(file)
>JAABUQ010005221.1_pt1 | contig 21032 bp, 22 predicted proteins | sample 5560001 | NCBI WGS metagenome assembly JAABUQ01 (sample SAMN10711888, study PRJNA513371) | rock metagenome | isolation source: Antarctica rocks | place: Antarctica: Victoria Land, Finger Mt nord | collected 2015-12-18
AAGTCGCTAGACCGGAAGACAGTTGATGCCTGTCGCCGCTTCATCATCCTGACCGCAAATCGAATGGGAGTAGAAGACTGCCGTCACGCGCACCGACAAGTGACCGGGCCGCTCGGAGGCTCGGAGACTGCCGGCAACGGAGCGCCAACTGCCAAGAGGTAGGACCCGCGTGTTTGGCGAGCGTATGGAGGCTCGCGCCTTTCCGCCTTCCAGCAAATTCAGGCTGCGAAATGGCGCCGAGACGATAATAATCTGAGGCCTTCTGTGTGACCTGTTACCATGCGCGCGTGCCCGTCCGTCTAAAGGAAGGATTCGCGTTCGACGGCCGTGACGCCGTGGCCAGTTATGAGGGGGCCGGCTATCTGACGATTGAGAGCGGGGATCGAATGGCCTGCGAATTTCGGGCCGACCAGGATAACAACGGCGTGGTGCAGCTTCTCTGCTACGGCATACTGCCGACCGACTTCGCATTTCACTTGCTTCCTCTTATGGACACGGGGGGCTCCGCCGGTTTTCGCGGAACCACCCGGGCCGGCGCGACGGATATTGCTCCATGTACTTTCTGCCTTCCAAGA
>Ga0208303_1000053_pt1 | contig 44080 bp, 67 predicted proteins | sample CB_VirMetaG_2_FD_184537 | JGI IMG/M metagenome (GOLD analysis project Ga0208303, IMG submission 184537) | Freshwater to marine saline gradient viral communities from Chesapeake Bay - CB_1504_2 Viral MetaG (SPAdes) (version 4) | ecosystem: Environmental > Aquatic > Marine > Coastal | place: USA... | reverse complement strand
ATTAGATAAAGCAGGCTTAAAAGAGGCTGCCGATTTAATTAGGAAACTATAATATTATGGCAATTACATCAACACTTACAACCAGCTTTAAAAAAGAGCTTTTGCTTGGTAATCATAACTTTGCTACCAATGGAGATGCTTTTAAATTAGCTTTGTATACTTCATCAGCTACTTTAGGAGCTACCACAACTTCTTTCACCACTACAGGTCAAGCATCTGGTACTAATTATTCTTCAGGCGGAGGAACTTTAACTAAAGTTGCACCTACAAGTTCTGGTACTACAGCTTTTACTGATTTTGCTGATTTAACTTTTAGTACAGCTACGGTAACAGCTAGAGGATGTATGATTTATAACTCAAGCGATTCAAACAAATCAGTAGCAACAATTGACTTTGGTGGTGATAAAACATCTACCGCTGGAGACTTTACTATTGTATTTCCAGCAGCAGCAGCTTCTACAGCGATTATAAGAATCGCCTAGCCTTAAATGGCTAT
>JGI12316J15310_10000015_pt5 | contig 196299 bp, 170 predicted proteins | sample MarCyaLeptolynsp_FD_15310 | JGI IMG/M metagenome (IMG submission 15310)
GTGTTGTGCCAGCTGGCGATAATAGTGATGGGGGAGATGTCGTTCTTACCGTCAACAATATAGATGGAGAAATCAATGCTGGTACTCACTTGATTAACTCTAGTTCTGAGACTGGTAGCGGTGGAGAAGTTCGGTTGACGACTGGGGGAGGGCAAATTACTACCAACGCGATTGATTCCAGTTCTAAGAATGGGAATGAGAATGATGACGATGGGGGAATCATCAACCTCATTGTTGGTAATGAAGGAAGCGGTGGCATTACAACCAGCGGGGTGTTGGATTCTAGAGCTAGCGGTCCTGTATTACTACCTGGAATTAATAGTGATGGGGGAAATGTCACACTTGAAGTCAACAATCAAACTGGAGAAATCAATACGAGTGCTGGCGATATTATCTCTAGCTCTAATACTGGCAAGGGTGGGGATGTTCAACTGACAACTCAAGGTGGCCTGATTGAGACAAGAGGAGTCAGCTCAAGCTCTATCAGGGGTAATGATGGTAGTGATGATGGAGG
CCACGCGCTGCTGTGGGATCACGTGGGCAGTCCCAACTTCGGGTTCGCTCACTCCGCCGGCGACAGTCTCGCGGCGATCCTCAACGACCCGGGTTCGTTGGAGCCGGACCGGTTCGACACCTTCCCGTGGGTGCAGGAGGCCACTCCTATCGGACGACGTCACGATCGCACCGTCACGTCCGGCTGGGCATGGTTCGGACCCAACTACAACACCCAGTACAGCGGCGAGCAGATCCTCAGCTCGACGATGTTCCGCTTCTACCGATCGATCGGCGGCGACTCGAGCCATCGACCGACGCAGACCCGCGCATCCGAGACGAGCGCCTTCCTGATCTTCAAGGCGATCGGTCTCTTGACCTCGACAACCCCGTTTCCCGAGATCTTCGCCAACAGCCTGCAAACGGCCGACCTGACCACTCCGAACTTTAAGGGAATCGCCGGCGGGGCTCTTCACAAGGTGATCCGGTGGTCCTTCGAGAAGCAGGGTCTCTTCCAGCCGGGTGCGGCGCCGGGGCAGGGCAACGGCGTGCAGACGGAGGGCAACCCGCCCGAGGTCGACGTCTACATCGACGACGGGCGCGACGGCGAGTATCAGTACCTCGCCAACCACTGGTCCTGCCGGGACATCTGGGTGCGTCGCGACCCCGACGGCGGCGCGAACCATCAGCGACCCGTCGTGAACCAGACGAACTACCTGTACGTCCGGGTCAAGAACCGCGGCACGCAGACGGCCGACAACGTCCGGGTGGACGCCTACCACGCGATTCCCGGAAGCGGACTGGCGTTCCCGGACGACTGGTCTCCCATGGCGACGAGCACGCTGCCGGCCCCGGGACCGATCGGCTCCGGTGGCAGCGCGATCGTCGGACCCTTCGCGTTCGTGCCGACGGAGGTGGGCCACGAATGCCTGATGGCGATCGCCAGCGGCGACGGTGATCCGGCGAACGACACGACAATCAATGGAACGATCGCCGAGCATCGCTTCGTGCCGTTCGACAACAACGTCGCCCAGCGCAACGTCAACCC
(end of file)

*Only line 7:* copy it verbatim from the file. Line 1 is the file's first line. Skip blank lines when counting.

CCACGCGCTGCTGTGGGATCACGTGGGCAGTCCCAACTTCGGGTTCGCTCACTCCGCCGGCGACAGTCTCGCGGCGATCCTCAACGACCCGGGTTCGTTGGAGCCGGACCGGTTCGACACCTTCCCGTGGGTGCAGGAGGCCACTCCTATCGGACGACGTCACGATCGCACCGTCACGTCCGGCTGGGCATGGTTCGGACCCAACTACAACACCCAGTACAGCGGCGAGCAGATCCTCAGCTCGACGATGTTCCGCTTCTACCGATCGATCGGCGGCGACTCGAGCCATCGACCGACGCAGACCCGCGCATCCGAGACGAGCGCCTTCCTGATCTTCAAGGCGATCGGTCTCTTGACCTCGACAACCCCGTTTCCCGAGATCTTCGCCAACAGCCTGCAAACGGCCGACCTGACCACTCCGAACTTTAAGGGAATCGCCGGCGGGGCTCTTCACAAGGTGATCCGGTGGTCCTTCGAGAAGCAGGGTCTCTTCCAGCCGGGTGCGGCGCCGGGGCAGGGCAACGGCGTGCAGACGGAGGGCAACCCGCCCGAGGTCGACGTCTACATCGACGACGGGCGCGACGGCGAGTATCAGTACCTCGCCAACCACTGGTCCTGCCGGGACATCTGGGTGCGTCGCGACCCCGACGGCGGCGCGAACCATCAGCGACCCGTCGTGAACCAGACGAACTACCTGTACGTCCGGGTCAAGAACCGCGGCACGCAGACGGCCGACAACGTCCGGGTGGACGCCTACCACGCGATTCCCGGAAGCGGACTGGCGTTCCCGGACGACTGGTCTCCCATGGCGACGAGCACGCTGCCGGCCCCGGGACCGATCGGCTCCGGTGGCAGCGCGATCGTCGGACCCTTCGCGTTCGTGCCGACGGAGGTGGGCCACGAATGCCTGATGGCGATCGCCAGCGGCGACGGTGATCCGGCGAACGACACGACAATCAATGGAACGATCGCCGAGCATCGCTTCGTGCCGTTCGACAACAACGTCGCCCAGCGCAACGTCAACCC